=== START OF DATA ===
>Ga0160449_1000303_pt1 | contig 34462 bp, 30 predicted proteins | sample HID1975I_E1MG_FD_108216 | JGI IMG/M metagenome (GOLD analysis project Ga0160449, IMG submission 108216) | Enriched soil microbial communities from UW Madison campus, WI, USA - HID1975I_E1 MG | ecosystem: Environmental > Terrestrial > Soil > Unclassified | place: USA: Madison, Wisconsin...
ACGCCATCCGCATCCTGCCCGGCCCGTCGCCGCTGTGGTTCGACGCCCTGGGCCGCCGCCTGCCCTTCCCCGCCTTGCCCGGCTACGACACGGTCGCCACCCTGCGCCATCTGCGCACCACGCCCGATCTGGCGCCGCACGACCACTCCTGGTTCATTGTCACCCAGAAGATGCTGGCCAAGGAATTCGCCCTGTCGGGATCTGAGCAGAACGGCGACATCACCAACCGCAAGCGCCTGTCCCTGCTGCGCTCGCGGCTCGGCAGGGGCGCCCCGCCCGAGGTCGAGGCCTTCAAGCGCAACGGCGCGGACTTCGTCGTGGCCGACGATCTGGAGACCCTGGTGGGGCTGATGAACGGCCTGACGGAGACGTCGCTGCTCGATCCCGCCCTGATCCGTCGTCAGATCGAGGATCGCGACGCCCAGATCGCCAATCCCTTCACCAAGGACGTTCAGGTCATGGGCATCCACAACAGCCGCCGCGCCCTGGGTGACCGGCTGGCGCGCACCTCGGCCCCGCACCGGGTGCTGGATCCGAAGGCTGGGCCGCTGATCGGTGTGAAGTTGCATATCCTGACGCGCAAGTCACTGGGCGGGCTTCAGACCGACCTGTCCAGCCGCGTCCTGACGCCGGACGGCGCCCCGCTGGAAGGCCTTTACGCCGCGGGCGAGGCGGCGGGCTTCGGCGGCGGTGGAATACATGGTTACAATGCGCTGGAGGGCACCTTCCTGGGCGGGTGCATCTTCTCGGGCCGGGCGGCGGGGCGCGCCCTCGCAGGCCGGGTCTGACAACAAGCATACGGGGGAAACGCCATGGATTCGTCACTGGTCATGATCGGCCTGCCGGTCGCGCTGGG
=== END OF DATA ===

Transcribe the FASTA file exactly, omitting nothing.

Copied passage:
>Ga0160449_1000303_pt1 | contig 34462 bp, 30 predicted proteins | sample HID1975I_E1MG_FD_108216 | JGI IMG/M metagenome (GOLD analysis project Ga0160449, IMG submission 108216) | Enriched soil microbial communities from UW Madison campus, WI, USA - HID1975I_E1 MG | ecosystem: Environmental > Terrestrial > Soil > Unclassified | place: USA: Madison, Wisconsin...
ACGCCATCCGCATCCTGCCCGGCCCGTCGCCGCTGTGGTTCGACGCCCTGGGCCGCCGCCTGCCCTTCCCCGCCTTGCCCGGCTACGACACGGTCGCCACCCTGCGCCATCTGCGCACCACGCCCGATCTGGCGCCGCACGACCACTCCTGGTTCATTGTCACCCAGAAGATGCTGGCCAAGGAATTCGCCCTGTCGGGATCTGAGCAGAACGGCGACATCACCAACCGCAAGCGCCTGTCCCTGCTGCGCTCGCGGCTCGGCAGGGGCGCCCCGCCCGAGGTCGAGGCCTTCAAGCGCAACGGCGCGGACTTCGTCGTGGCCGACGATCTGGAGACCCTGGTGGGGCTGATGAACGGCCTGACGGAGACGTCGCTGCTCGATCCCGCCCTGATCCGTCGTCAGATCGAGGATCGCGACGCCCAGATCGCCAATCCCTTCACCAAGGACGTTCAGGTCATGGGCATCCACAACAGCCGCCGCGCCCTGGGTGACCGGCTGGCGCGCACCTCGGCCCCGCACCGGGTGCTGGATCCGAAGGCTGGGCCGCTGATCGGTGTGAAGTTGCATATCCTGACGCGCAAGTCACTGGGCGGGCTTCAGACCGACCTGTCCAGCCGCGTCCTGACGCCGGACGGCGCCCCGCTGGAAGGCCTTTACGCCGCGGGCGAGGCGGCGGGCTTCGGCGGCGGTGGAATACATGGTTACAATGCGCTGGAGGGCACCTTCCTGGGCGGGTGCATCTTCTCGGGCCGGGCGGCGGGGCGCGCCCTCGCAGGCCGGGTCTGACAACAAGCATACGGGGGAAACGCCATGGATTCGTCACTGGTCATGATCGGCCTGCCGGTCGCGCTGGG